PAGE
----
Disaggregating Nationwide Injunctions
61 Pages Posted: 16 Jul 2019
Date Written: April 17, 2019
“Nationwide injunctions” have become a focus of heated judicial, academic, and even public debate. Much of this early analysis is misguided, however, because it treats nationwide injunctions as a unitary concept, referring to a particular type of court order. In fact, the term has been used to apply to five different categories of orders of national applicability, each of which raises very different constitutional, fairness, rule-based, structural, prudential, and other concerns.
This Article presents a taxonomy of the types of nationwide injunctions and the proper judicial approach to each. Rather than focusing on the geographic applicability and scope of a court order, injunctions should instead be categorized based on the entities whose rights they seek to enforce, and whether the case is a class action. Based on these considerations, the proposed taxonomy distinguishes among “nationwide plaintiff-oriented injunctions,” “nationwide plaintiff-class injunctions,” “nationwide associational injunctions,” “nationwide defendant-oriented injunctions,” and “nationwide defendant-class injunctions.”
After presenting this new framework for determining the validity of nationwide injunctions, this Article goes on to demonstrate that stare decisis, rather than nationwide defendant-oriented injunctions or even class certification under Rule 23(b)(2), is the most appropriate means of protecting the rights of third parties who aren’t personally involved in litigation. Affording district- or circuit-wide stare decisis effect to district court rulings allows members of the public to benefit from them and reduces the need for wasteful relitigation. At the same time, this approach recognizes the limited authority of lower-court judges in our decentralized, hierarchical judiciary; mitigates the effects of extreme forum shopping; and ensures some degree of percolation of important constitutional issues.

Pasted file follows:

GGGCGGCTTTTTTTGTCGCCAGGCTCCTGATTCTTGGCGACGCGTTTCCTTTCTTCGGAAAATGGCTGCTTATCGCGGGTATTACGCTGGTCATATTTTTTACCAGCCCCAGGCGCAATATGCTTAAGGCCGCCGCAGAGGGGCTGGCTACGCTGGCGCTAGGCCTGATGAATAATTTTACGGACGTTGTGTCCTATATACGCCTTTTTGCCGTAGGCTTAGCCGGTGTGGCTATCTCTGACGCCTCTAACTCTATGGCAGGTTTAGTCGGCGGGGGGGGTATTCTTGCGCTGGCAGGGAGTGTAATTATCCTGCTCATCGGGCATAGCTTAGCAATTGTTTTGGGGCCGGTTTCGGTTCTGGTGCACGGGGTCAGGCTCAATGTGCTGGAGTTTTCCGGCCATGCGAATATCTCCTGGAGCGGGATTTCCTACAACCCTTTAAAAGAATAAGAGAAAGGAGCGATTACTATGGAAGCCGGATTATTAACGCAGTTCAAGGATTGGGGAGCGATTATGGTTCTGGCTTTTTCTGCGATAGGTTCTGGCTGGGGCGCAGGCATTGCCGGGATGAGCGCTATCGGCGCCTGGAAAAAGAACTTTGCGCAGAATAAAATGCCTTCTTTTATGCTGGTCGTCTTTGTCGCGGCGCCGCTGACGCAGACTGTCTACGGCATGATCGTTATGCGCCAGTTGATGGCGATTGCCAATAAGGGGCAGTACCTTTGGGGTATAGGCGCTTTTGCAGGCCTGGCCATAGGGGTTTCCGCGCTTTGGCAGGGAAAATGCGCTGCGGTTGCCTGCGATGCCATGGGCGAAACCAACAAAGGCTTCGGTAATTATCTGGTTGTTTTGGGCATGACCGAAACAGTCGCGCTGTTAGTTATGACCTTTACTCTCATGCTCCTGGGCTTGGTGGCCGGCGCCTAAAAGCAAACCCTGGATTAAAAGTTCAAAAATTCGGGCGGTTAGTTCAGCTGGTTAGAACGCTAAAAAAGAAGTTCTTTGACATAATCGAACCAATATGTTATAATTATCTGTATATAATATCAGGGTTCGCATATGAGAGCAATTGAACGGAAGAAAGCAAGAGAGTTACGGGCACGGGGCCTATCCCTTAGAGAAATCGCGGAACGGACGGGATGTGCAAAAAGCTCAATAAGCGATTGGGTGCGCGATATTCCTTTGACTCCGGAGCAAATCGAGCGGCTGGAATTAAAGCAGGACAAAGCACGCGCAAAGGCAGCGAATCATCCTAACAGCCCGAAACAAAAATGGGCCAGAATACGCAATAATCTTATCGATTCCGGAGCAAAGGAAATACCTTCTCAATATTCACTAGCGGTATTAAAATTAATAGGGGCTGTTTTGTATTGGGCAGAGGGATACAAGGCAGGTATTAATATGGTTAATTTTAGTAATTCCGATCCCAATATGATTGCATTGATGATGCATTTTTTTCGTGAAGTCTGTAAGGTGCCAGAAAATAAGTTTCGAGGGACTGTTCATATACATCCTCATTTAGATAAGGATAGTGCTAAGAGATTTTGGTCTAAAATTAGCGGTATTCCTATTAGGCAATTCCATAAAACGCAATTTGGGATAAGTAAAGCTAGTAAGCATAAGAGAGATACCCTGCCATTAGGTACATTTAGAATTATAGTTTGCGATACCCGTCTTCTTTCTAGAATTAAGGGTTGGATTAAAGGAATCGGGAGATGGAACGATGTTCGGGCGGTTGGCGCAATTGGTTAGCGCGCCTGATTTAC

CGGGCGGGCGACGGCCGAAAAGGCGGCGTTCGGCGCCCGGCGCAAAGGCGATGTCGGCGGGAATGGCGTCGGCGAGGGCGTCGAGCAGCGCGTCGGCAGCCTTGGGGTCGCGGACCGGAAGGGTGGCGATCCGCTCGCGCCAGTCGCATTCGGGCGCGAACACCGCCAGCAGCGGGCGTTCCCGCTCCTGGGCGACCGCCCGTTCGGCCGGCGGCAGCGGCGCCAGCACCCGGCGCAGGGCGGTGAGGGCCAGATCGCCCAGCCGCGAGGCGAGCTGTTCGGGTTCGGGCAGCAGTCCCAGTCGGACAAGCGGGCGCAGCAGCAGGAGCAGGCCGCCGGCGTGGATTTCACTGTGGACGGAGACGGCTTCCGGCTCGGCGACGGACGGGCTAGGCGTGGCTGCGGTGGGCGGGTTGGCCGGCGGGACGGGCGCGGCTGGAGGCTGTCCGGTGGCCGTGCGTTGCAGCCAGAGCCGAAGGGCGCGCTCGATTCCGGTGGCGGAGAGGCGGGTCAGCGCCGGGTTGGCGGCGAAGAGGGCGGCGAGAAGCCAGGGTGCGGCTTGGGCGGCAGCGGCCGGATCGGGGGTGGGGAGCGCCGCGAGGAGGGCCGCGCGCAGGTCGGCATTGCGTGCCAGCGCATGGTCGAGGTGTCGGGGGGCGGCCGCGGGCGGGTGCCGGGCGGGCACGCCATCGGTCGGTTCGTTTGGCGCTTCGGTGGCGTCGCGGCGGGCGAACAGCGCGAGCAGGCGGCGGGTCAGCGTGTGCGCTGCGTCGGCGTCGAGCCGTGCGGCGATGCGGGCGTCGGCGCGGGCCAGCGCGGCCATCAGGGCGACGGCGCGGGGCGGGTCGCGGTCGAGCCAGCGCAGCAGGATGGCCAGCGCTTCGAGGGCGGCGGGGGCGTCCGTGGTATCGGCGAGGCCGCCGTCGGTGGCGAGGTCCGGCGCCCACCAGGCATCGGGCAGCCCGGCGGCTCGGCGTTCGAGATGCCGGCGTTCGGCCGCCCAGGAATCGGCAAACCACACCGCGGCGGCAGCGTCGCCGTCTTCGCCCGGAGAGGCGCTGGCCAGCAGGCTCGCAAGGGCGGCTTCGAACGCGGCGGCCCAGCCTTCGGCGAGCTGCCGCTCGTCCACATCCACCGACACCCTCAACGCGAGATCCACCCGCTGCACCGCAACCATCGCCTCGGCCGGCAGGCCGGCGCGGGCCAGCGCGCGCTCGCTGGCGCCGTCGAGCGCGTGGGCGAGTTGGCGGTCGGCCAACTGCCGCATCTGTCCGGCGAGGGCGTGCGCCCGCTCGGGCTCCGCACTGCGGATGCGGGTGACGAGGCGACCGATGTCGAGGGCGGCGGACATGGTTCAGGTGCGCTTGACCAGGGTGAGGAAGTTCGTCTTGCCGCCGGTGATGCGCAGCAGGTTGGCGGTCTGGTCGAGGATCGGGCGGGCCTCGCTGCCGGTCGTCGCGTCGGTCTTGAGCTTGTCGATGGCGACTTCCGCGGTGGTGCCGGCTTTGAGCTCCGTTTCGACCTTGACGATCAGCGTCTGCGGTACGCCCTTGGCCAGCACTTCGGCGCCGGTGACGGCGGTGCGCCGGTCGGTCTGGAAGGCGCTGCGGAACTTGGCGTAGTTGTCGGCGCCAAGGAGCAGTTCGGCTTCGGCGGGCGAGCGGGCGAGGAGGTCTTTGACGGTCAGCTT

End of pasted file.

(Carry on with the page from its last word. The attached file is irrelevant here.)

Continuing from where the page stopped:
Keywords: nationwide injunction, injunction, equity, class action, constitution, remedy, standing, plaintiff, justiciability, due process, rights, litigation, public law, claim preclusion, res judicata, collateral estoppel
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